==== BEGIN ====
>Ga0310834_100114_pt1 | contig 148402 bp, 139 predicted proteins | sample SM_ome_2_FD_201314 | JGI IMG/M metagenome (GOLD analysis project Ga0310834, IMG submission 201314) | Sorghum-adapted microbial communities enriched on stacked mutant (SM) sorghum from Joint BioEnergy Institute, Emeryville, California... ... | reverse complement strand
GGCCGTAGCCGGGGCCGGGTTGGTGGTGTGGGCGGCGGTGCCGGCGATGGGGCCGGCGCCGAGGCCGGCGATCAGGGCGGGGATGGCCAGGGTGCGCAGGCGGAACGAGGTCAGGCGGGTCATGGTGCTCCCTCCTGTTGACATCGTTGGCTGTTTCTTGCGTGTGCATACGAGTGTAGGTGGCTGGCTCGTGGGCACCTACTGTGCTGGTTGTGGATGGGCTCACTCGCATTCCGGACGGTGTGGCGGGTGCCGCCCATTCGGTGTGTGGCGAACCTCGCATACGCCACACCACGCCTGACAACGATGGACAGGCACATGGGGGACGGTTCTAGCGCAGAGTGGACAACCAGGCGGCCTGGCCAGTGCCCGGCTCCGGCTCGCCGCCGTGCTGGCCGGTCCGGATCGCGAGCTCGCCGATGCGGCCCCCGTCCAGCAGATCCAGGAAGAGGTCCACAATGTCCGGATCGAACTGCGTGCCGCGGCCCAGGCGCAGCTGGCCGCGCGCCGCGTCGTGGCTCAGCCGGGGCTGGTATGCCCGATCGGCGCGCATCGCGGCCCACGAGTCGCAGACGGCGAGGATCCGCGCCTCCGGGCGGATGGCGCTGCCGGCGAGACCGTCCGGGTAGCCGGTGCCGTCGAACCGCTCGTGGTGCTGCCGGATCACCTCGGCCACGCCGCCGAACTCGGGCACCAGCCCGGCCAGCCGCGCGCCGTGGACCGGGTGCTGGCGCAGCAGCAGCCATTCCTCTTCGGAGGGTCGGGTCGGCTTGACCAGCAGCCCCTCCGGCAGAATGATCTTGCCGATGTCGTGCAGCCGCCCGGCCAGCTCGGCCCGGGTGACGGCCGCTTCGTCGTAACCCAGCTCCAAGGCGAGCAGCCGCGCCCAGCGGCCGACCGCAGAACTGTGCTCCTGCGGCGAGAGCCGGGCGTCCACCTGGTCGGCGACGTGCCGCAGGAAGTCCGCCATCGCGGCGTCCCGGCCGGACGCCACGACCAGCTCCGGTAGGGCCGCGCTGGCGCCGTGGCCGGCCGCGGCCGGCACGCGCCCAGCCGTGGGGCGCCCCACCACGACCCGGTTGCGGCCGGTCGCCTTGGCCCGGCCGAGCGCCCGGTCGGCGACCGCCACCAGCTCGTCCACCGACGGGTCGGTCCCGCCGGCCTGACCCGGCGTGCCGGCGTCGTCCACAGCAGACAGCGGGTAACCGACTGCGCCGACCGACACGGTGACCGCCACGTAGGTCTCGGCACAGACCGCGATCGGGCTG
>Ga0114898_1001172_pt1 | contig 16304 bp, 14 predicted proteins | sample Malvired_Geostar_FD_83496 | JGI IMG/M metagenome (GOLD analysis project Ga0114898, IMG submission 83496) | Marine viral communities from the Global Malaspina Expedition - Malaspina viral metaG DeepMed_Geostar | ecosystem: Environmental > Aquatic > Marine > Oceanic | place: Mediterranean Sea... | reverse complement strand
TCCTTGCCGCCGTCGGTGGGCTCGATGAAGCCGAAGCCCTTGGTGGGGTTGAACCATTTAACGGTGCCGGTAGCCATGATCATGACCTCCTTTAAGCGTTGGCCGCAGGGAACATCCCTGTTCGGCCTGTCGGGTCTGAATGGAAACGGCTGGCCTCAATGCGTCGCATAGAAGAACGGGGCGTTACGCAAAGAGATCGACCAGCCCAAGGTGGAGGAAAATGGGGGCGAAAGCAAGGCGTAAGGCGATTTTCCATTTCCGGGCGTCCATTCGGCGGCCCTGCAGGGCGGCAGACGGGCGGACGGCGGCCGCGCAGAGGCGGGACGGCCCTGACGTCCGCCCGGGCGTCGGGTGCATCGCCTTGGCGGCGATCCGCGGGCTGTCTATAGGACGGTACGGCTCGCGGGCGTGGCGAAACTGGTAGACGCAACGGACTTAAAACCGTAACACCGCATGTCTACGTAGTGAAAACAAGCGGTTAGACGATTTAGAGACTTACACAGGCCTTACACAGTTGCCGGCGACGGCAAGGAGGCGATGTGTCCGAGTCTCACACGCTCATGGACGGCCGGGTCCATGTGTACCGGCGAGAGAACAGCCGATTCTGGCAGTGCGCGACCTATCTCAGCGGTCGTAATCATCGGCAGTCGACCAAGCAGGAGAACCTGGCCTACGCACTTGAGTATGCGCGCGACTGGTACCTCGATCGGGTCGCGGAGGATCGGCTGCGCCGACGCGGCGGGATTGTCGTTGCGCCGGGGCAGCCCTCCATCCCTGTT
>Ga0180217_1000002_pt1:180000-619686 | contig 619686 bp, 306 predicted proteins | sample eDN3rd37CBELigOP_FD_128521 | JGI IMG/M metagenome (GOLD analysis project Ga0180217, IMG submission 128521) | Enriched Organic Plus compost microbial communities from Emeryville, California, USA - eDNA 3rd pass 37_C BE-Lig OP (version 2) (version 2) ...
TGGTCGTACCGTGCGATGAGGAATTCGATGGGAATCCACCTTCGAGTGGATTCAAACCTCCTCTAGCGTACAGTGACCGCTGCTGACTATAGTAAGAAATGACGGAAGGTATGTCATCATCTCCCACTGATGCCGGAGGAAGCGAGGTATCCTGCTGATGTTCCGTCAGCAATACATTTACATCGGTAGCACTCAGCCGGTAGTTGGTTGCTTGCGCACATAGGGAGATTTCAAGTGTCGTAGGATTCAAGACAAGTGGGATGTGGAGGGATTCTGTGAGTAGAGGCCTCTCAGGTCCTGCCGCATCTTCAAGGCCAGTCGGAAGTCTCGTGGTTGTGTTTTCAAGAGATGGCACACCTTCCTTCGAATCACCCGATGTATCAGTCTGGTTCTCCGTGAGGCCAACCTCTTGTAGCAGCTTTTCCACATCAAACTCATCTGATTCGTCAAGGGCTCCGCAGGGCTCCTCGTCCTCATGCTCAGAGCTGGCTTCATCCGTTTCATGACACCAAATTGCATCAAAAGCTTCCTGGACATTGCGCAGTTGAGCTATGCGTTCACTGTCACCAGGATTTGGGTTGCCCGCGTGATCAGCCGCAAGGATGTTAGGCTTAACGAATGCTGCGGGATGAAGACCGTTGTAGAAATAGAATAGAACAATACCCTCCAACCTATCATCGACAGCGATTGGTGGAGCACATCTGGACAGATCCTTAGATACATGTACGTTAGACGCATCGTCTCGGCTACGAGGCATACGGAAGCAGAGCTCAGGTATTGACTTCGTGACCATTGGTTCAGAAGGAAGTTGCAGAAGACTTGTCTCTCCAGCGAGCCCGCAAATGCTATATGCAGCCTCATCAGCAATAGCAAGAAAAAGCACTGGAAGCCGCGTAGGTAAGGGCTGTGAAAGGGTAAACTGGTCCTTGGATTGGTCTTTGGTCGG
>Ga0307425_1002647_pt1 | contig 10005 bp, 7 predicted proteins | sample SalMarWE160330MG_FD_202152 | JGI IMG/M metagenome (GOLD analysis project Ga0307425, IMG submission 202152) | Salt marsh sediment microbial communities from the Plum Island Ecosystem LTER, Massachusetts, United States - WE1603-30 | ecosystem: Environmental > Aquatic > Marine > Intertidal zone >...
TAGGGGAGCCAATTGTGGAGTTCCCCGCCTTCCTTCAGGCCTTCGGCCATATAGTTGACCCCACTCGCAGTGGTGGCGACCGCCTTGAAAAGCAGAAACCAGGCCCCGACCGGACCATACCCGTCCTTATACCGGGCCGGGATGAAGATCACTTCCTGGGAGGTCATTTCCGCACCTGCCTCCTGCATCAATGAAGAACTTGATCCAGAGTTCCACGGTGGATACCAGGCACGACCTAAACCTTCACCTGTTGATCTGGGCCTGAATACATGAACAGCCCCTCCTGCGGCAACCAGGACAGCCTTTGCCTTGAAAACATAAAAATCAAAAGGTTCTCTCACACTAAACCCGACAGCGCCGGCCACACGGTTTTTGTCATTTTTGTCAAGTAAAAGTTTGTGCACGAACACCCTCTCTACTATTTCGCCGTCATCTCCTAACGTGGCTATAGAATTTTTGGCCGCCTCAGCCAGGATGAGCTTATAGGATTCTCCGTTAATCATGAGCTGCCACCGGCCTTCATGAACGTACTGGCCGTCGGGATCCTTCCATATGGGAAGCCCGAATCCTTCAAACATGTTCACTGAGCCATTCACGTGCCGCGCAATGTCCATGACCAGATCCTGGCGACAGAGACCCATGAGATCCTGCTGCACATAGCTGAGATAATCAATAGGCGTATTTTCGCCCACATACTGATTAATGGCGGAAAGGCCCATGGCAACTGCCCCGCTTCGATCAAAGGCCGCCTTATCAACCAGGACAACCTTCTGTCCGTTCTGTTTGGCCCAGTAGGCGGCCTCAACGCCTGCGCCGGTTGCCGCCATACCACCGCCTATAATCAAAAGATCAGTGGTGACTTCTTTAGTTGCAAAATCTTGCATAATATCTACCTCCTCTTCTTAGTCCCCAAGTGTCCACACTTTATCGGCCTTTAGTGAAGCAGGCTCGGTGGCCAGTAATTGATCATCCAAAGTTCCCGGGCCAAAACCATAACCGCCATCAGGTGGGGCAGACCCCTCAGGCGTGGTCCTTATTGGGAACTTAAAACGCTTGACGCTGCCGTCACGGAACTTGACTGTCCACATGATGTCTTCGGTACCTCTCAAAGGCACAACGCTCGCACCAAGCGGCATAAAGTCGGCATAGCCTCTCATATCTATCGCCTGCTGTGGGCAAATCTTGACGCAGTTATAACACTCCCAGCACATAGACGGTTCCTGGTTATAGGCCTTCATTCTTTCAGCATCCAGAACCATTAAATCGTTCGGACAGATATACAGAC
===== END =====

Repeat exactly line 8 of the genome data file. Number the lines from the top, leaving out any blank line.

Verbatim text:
TAGGGGAGCCAATTGTGGAGTTCCCCGCCTTCCTTCAGGCCTTCGGCCATATAGTTGACCCCACTCGCAGTGGTGGCGACCGCCTTGAAAAGCAGAAACCAGGCCCCGACCGGACCATACCCGTCCTTATACCGGGCCGGGATGAAGATCACTTCCTGGGAGGTCATTTCCGCACCTGCCTCCTGCATCAATGAAGAACTTGATCCAGAGTTCCACGGTGGATACCAGGCACGACCTAAACCTTCACCTGTTGATCTGGGCCTGAATACATGAACAGCCCCTCCTGCGGCAACCAGGACAGCCTTTGCCTTGAAAACATAAAAATCAAAAGGTTCTCTCACACTAAACCCGACAGCGCCGGCCACACGGTTTTTGTCATTTTTGTCAAGTAAAAGTTTGTGCACGAACACCCTCTCTACTATTTCGCCGTCATCTCCTAACGTGGCTATAGAATTTTTGGCCGCCTCAGCCAGGATGAGCTTATAGGATTCTCCGTTAATCATGAGCTGCCACCGGCCTTCATGAACGTACTGGCCGTCGGGATCCTTCCATATGGGAAGCCCGAATCCTTCAAACATGTTCACTGAGCCATTCACGTGCCGCGCAATGTCCATGACCAGATCCTGGCGACAGAGACCCATGAGATCCTGCTGCACATAGCTGAGATAATCAATAGGCGTATTTTCGCCCACATACTGATTAATGGCGGAAAGGCCCATGGCAACTGCCCCGCTTCGATCAAAGGCCGCCTTATCAACCAGGACAACCTTCTGTCCGTTCTGTTTGGCCCAGTAGGCGGCCTCAACGCCTGCGCCGGTTGCCGCCATACCACCGCCTATAATCAAAAGATCAGTGGTGACTTCTTTAGTTGCAAAATCTTGCATAATATCTACCTCCTCTTCTTAGTCCCCAAGTGTCCACACTTTATCGGCCTTTAGTGAAGCAGGCTCGGTGGCCAGTAATTGATCATCCAAAGTTCCCGGGCCAAAACCATAACCGCCATCAGGTGGGGCAGACCCCTCAGGCGTGGTCCTTATTGGGAACTTAAAACGCTTGACGCTGCCGTCACGGAACTTGACTGTCCACATGATGTCTTCGGTACCTCTCAAAGGCACAACGCTCGCACCAAGCGGCATAAAGTCGGCATAGCCTCTCATATCTATCGCCTGCTGTGGGCAAATCTTGACGCAGTTATAACACTCCCAGCACATAGACGGTTCCTGGTTATAGGCCTTCATTCTTTCAGCATCCAGAACCATTAAATCGTTCGGACAGATATACAGAC